Playing Dress Up: Sari I’m not sorry


I work in an office with 3 other women. Every morning they come in wearing the most beautiful kurtis and saris and we all oooh and ahhh accordingly. I have taken to calling it the “morning runway.” I, of course, mostly end up looking like a hobo. One of the administrative assistants, Madhu-ji (ji is a term of respect), was reImagetiring after more than 20 years of service. A retirement party was held in the office followed by a party near her home. One of my other coworkers brought in a sari for me to wear and they all dressed me up like Barbie with a matching eyeliner and bindi (dot between the eyes that historically meant that you were married but is currently a fashion statement also embraced by younger, unmarried Indian women). Let me tell you, a sari is a difficult thing to wear- it consists of a very short sleeved blouse and then a single piece of fabric wrapped, pleated and pinned in a regionally specific manner.

I, of course, loved it. In a ground-breaking first, I was told that people were talking about how “elegantly” I carried the sari (!) especially combined with holding my coworker’s adorable 6 month old. I perhaps broke that spell when I hiked up the sari to try to go down the stairs- a move that earned me a look of shock “no NO! Don’t do that!” You would have thought that I had try to disrobe completely. In fact, this particular misdeed was recounted to others who laughed at how utterly gauche this was. Quelle horreur!

The evening’s retirement party was also great. Half the fun was getting therae- I got to hold the baby the entire car ride (car seats aren’t a thing here as far as I an tell). When we finally arrived at the Punjabi Association after an hour of traffic there were delicious trays of food, fabulous Bollywood music and I managed to keep the baby in my arms the whole time. We even hit the dance floor together. I think that managing a sari, a baby and Indian dance moves is amongst my most coordinated moments (which are few and far between).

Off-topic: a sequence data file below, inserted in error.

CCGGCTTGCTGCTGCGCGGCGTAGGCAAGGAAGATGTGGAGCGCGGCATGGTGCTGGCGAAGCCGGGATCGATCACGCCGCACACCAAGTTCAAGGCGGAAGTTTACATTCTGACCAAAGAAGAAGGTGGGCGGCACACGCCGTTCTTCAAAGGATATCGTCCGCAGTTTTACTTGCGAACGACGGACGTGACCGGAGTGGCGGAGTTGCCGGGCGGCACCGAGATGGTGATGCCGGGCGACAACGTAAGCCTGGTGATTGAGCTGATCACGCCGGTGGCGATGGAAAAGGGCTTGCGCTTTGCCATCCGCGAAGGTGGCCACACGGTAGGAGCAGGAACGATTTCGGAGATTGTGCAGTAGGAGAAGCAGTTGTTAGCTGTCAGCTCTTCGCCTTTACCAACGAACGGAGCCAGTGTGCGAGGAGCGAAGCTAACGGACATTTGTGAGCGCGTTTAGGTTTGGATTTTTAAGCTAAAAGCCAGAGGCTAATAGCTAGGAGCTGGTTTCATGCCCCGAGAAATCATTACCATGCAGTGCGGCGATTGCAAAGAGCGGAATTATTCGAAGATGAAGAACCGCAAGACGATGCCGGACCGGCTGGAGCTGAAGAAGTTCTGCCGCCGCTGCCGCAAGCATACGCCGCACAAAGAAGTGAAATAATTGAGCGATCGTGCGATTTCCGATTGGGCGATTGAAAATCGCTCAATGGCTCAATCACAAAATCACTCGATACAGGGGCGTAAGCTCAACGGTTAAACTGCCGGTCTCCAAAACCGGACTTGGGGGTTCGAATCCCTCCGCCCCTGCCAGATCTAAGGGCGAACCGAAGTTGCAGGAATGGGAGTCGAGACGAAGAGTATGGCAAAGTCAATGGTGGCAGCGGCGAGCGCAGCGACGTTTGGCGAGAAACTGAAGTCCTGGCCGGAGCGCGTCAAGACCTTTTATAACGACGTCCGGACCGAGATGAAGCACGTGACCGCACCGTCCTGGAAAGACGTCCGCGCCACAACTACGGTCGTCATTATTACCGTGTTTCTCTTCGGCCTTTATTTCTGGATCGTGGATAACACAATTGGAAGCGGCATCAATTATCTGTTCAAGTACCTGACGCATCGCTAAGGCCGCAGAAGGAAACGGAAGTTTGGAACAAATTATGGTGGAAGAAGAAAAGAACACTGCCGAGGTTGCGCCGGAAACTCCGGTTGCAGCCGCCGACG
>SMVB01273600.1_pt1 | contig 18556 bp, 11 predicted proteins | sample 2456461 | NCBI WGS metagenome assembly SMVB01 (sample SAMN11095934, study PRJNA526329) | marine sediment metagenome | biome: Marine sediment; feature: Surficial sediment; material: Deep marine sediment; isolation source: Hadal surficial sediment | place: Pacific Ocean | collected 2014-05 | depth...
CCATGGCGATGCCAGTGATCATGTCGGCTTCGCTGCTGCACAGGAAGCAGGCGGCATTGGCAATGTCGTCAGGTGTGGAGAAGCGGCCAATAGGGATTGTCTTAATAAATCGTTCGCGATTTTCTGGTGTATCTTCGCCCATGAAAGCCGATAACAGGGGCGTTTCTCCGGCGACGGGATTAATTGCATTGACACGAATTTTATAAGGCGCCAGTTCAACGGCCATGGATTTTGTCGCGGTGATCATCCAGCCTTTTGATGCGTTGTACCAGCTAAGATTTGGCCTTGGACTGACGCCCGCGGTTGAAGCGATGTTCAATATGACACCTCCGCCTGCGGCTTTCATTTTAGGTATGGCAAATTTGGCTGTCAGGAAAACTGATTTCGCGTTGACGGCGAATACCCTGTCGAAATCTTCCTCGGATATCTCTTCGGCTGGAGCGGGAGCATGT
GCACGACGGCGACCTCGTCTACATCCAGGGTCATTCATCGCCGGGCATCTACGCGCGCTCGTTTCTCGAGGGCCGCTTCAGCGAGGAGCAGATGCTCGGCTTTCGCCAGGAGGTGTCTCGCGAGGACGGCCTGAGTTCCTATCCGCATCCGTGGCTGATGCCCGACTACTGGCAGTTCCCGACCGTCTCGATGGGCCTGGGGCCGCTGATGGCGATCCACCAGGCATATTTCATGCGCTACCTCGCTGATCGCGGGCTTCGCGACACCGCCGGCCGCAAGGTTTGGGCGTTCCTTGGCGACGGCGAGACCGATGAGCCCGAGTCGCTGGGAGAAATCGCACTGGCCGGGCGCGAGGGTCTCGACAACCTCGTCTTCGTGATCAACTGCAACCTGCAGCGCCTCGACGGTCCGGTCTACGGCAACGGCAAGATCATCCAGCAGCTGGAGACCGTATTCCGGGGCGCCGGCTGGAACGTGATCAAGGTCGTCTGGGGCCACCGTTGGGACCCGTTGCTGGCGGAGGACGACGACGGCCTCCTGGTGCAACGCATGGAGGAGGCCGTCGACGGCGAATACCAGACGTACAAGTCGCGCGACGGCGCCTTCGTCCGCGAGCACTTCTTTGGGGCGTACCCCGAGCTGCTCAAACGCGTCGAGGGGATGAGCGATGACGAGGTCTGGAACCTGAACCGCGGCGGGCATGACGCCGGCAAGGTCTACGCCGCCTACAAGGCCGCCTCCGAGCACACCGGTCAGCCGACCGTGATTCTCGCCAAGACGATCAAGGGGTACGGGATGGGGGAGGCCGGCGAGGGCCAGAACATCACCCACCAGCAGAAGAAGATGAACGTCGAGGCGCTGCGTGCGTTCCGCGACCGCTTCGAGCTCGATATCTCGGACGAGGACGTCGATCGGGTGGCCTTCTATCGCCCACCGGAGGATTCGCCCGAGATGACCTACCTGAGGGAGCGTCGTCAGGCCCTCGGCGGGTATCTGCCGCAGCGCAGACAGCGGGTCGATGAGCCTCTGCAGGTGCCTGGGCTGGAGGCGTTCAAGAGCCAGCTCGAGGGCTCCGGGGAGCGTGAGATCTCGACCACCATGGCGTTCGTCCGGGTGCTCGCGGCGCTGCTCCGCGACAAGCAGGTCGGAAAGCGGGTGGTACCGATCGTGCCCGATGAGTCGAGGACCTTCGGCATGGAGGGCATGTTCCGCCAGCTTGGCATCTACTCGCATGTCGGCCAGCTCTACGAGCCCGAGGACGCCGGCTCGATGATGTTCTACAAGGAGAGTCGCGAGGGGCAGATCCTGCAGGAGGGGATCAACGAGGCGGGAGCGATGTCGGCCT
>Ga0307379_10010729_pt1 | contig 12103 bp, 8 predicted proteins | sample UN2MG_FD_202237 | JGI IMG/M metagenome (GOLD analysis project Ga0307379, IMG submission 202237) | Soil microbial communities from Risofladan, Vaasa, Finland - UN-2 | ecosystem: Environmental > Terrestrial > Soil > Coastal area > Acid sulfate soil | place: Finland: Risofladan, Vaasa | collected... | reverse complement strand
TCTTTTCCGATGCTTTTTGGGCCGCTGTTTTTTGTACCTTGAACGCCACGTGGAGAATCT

Weekend in Gujarat

I spent the weekend in Vadodara- which is in a state called Gujarat (southwest of New Delhi). I came to stay with Dr. Verma- an esteemed Indian dermatologist who has many connections to Penn. He and his amazing family were so welcoming, kind and  accommodating. From street food to fine cuisine- they fed me so much Gujarati food that a) I’m still full and b) I should get checked for pre-diabetes (Guarati food is known for being sweet). They also showed me around, allowed me to attend dermatology clinic and even clothed me in my first sari!

While at dermatology clinic, Dr. Verma told me that there is a severe shortage of dermatology coverage in India, especially for rural areas. One reason for this coverage gap is that most dermatologists (and other speciality docs) are in cash only private practice. Villagers simply cannot afford it. I also learned that a common practice model is having purely walk-in clinics- which means that patients don’t have set appointments. When I asked him why he did this, he replied that his patients rarely show up on time for appointments- a phenomenon he deemed “Indian Standard Time”

Below are some pictures from my visit to this beautiful city.